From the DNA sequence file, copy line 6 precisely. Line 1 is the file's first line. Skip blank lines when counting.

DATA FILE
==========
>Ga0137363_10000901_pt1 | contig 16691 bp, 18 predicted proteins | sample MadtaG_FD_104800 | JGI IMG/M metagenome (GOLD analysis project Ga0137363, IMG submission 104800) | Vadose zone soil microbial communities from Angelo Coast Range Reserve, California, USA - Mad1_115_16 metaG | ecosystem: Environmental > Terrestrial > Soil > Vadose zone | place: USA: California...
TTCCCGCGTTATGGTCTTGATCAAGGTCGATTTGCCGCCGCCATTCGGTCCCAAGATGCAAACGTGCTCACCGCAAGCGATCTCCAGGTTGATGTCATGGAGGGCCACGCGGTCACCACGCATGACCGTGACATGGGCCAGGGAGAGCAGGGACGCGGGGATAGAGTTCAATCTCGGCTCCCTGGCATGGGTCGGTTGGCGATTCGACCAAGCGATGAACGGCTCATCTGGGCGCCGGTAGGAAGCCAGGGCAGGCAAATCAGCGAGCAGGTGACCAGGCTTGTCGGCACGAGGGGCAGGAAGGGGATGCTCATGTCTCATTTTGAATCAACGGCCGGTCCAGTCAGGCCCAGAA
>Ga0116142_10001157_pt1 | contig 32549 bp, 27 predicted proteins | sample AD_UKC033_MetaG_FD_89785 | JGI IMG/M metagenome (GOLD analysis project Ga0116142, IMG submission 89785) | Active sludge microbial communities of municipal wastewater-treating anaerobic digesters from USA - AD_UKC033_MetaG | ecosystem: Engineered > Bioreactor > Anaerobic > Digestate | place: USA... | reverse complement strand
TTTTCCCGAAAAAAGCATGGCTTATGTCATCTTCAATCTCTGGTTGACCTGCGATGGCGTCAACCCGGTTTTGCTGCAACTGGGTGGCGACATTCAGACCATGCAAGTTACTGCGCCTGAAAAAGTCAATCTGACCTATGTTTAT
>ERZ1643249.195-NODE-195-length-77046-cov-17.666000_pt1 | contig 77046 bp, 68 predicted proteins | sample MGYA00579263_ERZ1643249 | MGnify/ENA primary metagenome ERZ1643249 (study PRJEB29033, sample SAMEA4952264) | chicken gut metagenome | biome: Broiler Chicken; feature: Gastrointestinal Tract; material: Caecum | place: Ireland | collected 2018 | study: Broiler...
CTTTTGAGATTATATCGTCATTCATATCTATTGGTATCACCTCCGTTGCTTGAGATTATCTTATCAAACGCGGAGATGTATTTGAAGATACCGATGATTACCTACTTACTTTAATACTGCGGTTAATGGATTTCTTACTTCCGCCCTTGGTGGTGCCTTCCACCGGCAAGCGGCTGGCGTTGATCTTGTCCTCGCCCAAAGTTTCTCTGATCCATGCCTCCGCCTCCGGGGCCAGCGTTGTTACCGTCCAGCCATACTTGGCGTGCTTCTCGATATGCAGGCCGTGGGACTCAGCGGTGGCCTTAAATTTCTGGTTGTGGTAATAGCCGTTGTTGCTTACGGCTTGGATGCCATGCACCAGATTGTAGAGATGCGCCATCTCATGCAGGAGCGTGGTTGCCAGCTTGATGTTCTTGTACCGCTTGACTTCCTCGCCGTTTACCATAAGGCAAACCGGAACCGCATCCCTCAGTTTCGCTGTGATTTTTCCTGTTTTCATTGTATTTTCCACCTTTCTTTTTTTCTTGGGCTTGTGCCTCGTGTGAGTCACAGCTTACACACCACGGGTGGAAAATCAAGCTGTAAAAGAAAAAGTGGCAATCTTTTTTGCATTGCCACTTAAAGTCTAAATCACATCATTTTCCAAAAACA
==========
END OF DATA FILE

CTTTTGAGATTATATCGTCATTCATATCTATTGGTATCACCTCCGTTGCTTGAGATTATCTTATCAAACGCGGAGATGTATTTGAAGATACCGATGATTACCTACTTACTTTAATACTGCGGTTAATGGATTTCTTACTTCCGCCCTTGGTGGTGCCTTCCACCGGCAAGCGGCTGGCGTTGATCTTGTCCTCGCCCAAAGTTTCTCTGATCCATGCCTCCGCCTCCGGGGCCAGCGTTGTTACCGTCCAGCCATACTTGGCGTGCTTCTCGATATGCAGGCCGTGGGACTCAGCGGTGGCCTTAAATTTCTGGTTGTGGTAATAGCCGTTGTTGCTTACGGCTTGGATGCCATGCACCAGATTGTAGAGATGCGCCATCTCATGCAGGAGCGTGGTTGCCAGCTTGATGTTCTTGTACCGCTTGACTTCCTCGCCGTTTACCATAAGGCAAACCGGAACCGCATCCCTCAGTTTCGCTGTGATTTTTCCTGTTTTCATTGTATTTTCCACCTTTCTTTTTTTCTTGGGCTTGTGCCTCGTGTGAGTCACAGCTTACACACCACGGGTGGAAAATCAAGCTGTAAAAGAAAAAGTGGCAATCTTTTTTGCATTGCCACTTAAAGTCTAAATCACATCATTTTCCAAAAACA